U.S. drought conditions to persist and expand
In an alarming new outlook, the National Weather Service said Thursday that drought conditions are likely to persist and even expand across a vast stretch of the country.
The big picture: As of March 15, drought extended across about 61% of the country, the greatest drought extent seen since 2013, according to the National Oceanic and Atmospheric Administration.
- That figure may grow, with the official spring outlook, released Thursday, calling for "prolonged, persistent drought" in the West yet again.
Context: After a winter that featured record rain and snow for December in much of California, then switched to dry conditions since, much of the West is facing the prospect of heading into yet another warm season with precipitation deficits.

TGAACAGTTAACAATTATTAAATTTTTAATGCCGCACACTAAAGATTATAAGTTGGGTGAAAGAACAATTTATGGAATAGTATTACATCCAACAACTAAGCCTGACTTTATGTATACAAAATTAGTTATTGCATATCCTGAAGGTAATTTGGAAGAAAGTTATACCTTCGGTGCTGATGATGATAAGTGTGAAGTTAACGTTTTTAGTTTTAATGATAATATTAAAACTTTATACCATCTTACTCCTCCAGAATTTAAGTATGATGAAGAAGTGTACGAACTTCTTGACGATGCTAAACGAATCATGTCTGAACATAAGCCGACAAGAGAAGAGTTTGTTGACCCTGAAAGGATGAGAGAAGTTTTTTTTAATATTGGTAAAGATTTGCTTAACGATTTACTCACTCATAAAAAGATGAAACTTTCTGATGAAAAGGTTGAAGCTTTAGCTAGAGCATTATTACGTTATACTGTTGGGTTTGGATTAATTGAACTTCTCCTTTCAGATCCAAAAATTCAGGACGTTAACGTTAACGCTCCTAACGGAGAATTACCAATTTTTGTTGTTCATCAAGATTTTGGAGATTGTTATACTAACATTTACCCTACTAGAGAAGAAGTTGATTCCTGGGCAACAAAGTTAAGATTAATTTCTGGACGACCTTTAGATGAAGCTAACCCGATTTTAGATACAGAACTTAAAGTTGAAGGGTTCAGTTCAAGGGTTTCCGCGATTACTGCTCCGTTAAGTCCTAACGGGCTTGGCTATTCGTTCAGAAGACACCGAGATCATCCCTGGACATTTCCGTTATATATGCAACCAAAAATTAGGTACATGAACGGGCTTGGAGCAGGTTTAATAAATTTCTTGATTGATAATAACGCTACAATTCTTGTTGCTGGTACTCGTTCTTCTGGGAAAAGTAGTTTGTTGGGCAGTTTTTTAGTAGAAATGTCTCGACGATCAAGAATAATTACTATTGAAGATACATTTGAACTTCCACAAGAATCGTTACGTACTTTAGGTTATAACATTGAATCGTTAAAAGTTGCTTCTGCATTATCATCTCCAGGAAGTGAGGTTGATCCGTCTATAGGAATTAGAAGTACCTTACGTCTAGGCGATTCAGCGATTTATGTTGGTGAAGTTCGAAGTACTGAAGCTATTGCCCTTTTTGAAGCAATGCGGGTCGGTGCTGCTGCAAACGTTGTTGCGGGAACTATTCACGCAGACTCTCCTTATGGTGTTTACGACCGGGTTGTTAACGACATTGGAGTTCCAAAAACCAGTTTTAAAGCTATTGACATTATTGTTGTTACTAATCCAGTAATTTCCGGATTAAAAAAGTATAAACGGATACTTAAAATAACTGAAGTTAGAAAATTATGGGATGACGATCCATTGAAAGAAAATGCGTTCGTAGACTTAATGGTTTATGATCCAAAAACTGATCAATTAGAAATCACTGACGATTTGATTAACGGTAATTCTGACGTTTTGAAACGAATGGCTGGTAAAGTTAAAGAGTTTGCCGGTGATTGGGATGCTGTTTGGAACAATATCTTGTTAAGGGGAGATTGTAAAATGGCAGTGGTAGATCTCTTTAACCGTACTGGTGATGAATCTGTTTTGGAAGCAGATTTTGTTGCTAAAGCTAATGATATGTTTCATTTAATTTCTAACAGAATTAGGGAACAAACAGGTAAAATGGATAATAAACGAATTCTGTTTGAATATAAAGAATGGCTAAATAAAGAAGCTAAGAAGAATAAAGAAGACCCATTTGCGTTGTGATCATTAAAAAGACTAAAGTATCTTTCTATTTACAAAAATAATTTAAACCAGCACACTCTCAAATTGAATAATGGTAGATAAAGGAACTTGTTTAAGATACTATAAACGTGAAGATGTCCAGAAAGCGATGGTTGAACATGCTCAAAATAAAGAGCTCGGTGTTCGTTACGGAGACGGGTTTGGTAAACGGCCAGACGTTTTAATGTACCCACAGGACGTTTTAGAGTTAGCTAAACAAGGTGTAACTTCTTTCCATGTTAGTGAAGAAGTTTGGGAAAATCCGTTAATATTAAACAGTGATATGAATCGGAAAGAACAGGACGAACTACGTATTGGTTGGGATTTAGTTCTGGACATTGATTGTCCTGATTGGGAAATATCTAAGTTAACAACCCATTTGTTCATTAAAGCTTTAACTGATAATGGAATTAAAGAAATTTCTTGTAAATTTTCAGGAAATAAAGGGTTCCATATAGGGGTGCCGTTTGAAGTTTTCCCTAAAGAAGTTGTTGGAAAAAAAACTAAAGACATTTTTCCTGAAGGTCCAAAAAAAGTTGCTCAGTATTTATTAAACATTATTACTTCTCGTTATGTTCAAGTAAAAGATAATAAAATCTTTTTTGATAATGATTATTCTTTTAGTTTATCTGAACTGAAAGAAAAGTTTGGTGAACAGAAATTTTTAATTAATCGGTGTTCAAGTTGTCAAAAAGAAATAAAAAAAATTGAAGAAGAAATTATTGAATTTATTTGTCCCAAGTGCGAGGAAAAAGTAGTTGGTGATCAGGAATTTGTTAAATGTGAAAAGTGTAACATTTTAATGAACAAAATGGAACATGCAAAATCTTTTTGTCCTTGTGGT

- Lake Powell, in Arizona, fell below 3.525 feet this week, putting it at its lowest level since the lake was first filled more than 50 years ago.
- Drought conditions are likely to worsen this summer in much of the West and the High Plains, as conditions favor warmer and drier temperatures.
The bottom line: The West is facing difficult water management decisions, along with heightened wildfire risks.
- In the Southwest, the persistent drought amounts to a historical, climate-change-driven megadrought worse than any on record in at least 1,200 years.